A Month In The Country 
November 11, 2005 
By Victor Gluck 



For Theater Ten Ten, which specializes in the classics, director David Scott has staged an elegant, stylish revival of Ivan Turgenev's Russian comedy of boredom in the provinces, A Month in the Country. Perfectly cast, the production moves with great animation and verve, not something usually associated with Russian plays. The fact that it uses an intimate space that puts the audience in extreme proximity to the actors makes the success of this five-act play even more remarkable. Scott and his actors are not entirely comfortable with the long monologues, but this is a small flaw in such an attractive package. 

Set in 1840 on the estate of Natalya Petrovna and her husband, Arkady, the play brings together a number of guests and family members whom the bored Natalya attempts to manipulate: She flirts shamelessly with family friend Rakitin, who is in love with her; tries to arrange a marriage for her ward, Vera; and attempts a flirtation with her son's inexperienced 20-year-old tutor, Alexey. When her husband and mother-in-law find her in tears with Rakitin, it all threatens to turn serious. However, an ironic series of culminating events gives fate the final laugh.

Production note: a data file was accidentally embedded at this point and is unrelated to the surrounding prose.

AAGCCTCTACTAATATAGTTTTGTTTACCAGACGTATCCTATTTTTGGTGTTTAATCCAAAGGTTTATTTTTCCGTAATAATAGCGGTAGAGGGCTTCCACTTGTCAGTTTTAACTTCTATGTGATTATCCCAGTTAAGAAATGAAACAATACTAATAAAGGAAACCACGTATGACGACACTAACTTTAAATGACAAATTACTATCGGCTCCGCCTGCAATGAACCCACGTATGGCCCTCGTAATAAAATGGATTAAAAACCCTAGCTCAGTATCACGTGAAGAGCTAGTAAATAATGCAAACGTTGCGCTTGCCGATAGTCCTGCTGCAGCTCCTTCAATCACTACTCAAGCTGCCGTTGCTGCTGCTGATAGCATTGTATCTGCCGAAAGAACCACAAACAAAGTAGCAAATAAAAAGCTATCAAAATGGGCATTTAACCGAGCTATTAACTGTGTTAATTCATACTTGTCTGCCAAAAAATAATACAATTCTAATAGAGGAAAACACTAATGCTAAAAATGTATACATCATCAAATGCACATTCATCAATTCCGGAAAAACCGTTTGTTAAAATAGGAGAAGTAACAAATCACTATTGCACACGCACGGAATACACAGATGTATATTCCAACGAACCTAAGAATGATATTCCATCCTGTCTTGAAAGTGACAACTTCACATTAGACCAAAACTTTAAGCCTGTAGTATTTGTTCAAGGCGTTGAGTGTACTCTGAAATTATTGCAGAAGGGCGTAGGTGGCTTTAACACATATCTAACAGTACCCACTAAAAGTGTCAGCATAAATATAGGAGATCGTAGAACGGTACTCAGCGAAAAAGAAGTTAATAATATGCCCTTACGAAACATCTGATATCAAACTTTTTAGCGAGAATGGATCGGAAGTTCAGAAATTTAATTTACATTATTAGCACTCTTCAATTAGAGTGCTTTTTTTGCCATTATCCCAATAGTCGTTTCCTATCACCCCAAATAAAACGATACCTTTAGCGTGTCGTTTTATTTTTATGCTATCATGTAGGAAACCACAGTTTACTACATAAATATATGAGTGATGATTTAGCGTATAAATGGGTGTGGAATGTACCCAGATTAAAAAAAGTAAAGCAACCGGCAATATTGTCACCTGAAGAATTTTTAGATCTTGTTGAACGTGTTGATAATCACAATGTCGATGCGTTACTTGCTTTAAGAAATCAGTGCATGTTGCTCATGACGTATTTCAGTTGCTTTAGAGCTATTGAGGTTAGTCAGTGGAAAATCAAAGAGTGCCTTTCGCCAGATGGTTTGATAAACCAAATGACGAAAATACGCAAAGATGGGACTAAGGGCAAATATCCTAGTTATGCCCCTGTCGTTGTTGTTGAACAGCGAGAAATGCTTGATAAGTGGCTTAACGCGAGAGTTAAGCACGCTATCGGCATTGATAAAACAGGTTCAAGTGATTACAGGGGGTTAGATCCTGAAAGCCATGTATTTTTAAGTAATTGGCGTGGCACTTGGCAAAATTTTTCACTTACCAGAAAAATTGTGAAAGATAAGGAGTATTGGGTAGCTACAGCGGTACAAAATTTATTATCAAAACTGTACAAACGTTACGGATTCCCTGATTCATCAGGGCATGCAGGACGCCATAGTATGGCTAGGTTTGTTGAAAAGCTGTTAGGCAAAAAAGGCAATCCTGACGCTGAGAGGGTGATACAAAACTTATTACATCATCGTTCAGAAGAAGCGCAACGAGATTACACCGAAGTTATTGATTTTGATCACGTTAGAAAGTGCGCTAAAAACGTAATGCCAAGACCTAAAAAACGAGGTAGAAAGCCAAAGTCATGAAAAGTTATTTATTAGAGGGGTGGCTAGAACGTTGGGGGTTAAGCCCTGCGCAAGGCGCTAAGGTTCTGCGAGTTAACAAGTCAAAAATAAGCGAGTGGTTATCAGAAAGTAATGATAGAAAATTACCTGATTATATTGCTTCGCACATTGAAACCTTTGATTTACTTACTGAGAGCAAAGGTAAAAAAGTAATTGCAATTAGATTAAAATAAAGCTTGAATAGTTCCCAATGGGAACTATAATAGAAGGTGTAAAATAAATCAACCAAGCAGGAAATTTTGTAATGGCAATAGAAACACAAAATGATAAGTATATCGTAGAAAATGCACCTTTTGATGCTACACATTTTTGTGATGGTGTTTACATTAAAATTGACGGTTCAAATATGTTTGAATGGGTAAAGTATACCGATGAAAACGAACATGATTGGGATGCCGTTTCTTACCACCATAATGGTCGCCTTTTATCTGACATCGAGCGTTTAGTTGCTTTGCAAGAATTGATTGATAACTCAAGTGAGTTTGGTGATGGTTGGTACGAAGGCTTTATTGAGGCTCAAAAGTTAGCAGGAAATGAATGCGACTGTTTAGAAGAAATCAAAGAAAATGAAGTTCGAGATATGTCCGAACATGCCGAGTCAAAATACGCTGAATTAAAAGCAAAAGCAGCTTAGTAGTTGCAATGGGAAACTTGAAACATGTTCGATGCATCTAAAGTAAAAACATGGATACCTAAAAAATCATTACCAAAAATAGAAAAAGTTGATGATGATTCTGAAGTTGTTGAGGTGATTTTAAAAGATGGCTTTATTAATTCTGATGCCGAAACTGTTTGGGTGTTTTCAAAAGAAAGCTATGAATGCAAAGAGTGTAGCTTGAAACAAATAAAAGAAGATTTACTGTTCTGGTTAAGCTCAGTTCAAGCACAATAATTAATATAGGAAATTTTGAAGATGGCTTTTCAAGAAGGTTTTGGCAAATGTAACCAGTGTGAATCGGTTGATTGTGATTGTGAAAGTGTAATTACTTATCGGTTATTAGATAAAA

As the heroine, the beautiful Annalisa Loeffler might be younger than Natalya is usually played, but she is every bit up to the challenge. She flirts, charms, emotes, and shifts gears with remarkable vivaciousness. That she is convincing in all of these moods is to her credit. As the young man for whom she imagines a passion, Timothy McDonough has a refreshing boyishness that makes his immature Alexey totally believable. 

Several of the character portrayals make indelible impressions. Ron Sanborn's amusingly pompous Dr. Shpigelsky, Greg Oliver Bodine's elegant Rakitin, and Lisa Riegel's nuanaced Lizaveta are delightful comic creations. The beautiful period costumes from Jeanette Aultz Look add authentic 19th-century atmosphere.

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